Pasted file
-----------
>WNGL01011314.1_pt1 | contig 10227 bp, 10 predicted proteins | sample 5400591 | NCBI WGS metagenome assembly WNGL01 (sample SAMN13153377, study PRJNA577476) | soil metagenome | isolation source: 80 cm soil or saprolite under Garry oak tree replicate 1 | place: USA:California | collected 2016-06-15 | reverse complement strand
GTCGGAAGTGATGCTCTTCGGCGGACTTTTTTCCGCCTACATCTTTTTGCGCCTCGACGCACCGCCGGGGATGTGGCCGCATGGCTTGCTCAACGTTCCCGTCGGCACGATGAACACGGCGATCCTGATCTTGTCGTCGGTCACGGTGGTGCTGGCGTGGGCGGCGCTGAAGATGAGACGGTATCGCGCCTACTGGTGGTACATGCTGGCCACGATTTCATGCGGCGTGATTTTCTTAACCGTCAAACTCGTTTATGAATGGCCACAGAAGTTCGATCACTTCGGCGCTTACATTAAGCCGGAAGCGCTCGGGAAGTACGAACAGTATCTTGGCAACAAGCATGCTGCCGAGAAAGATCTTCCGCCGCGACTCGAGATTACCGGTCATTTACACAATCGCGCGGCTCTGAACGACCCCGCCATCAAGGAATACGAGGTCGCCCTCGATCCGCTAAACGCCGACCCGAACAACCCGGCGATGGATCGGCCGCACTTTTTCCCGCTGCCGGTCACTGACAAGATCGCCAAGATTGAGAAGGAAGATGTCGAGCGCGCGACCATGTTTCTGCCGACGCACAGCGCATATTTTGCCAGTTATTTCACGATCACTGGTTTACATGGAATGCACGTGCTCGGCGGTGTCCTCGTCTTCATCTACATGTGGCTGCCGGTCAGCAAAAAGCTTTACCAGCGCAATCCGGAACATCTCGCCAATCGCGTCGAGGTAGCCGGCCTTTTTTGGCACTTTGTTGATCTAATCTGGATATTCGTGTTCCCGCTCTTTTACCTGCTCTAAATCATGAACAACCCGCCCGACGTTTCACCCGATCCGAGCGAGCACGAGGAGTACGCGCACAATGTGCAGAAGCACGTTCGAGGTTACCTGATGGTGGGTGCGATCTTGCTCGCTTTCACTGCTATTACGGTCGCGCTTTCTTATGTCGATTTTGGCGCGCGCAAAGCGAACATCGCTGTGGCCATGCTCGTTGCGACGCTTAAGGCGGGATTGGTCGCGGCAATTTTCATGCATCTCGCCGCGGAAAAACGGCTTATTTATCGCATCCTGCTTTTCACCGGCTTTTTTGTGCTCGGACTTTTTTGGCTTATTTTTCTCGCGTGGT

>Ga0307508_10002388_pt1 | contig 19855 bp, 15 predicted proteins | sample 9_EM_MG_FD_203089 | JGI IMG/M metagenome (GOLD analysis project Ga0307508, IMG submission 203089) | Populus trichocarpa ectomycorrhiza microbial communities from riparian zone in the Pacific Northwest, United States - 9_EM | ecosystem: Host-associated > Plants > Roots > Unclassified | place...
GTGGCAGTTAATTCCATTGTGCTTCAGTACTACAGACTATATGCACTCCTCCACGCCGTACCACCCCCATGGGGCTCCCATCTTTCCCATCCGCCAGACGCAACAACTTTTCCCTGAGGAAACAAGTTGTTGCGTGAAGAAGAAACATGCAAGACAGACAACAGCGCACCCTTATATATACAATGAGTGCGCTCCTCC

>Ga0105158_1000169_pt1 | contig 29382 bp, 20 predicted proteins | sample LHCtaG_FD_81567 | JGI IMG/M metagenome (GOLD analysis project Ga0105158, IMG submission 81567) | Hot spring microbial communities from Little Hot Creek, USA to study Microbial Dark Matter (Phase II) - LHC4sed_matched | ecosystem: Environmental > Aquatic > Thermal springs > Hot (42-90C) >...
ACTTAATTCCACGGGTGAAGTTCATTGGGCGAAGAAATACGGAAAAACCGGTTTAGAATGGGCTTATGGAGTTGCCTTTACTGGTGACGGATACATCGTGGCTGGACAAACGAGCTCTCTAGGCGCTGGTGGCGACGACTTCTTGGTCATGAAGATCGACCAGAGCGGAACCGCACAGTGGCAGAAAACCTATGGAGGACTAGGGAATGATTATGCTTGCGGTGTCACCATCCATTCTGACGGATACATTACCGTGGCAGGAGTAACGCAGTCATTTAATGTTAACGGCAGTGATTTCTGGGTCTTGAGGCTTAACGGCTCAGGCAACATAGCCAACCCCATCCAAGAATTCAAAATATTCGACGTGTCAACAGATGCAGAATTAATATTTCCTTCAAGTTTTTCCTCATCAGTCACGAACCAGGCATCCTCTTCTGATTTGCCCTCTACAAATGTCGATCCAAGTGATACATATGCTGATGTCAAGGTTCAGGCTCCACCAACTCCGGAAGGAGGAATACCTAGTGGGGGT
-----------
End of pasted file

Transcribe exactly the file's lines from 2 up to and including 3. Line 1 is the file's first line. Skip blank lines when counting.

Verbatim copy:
GTCGGAAGTGATGCTCTTCGGCGGACTTTTTTCCGCCTACATCTTTTTGCGCCTCGACGCACCGCCGGGGATGTGGCCGCATGGCTTGCTCAACGTTCCCGTCGGCACGATGAACACGGCGATCCTGATCTTGTCGTCGGTCACGGTGGTGCTGGCGTGGGCGGCGCTGAAGATGAGACGGTATCGCGCCTACTGGTGGTACATGCTGGCCACGATTTCATGCGGCGTGATTTTCTTAACCGTCAAACTCGTTTATGAATGGCCACAGAAGTTCGATCACTTCGGCGCTTACATTAAGCCGGAAGCGCTCGGGAAGTACGAACAGTATCTTGGCAACAAGCATGCTGCCGAGAAAGATCTTCCGCCGCGACTCGAGATTACCGGTCATTTACACAATCGCGCGGCTCTGAACGACCCCGCCATCAAGGAATACGAGGTCGCCCTCGATCCGCTAAACGCCGACCCGAACAACCCGGCGATGGATCGGCCGCACTTTTTCCCGCTGCCGGTCACTGACAAGATCGCCAAGATTGAGAAGGAAGATGTCGAGCGCGCGACCATGTTTCTGCCGACGCACAGCGCATATTTTGCCAGTTATTTCACGATCACTGGTTTACATGGAATGCACGTGCTCGGCGGTGTCCTCGTCTTCATCTACATGTGGCTGCCGGTCAGCAAAAAGCTTTACCAGCGCAATCCGGAACATCTCGCCAATCGCGTCGAGGTAGCCGGCCTTTTTTGGCACTTTGTTGATCTAATCTGGATATTCGTGTTCCCGCTCTTTTACCTGCTCTAAATCATGAACAACCCGCCCGACGTTTCACCCGATCCGAGCGAGCACGAGGAGTACGCGCACAATGTGCAGAAGCACGTTCGAGGTTACCTGATGGTGGGTGCGATCTTGCTCGCTTTCACTGCTATTACGGTCGCGCTTTCTTATGTCGATTTTGGCGCGCGCAAAGCGAACATCGCTGTGGCCATGCTCGTTGCGACGCTTAAGGCGGGATTGGTCGCGGCAATTTTCATGCATCTCGCCGCGGAAAAACGGCTTATTTATCGCATCCTGCTTTTCACCGGCTTTTTTGTGCTCGGACTTTTTTGGCTTATTTTTCTCGCGTGGT

>Ga0307508_10002388_pt1 | contig 19855 bp, 15 predicted proteins | sample 9_EM_MG_FD_203089 | JGI IMG/M metagenome (GOLD analysis project Ga0307508, IMG submission 203089) | Populus trichocarpa ectomycorrhiza microbial communities from riparian zone in the Pacific Northwest, United States - 9_EM | ecosystem: Host-associated > Plants > Roots > Unclassified | place...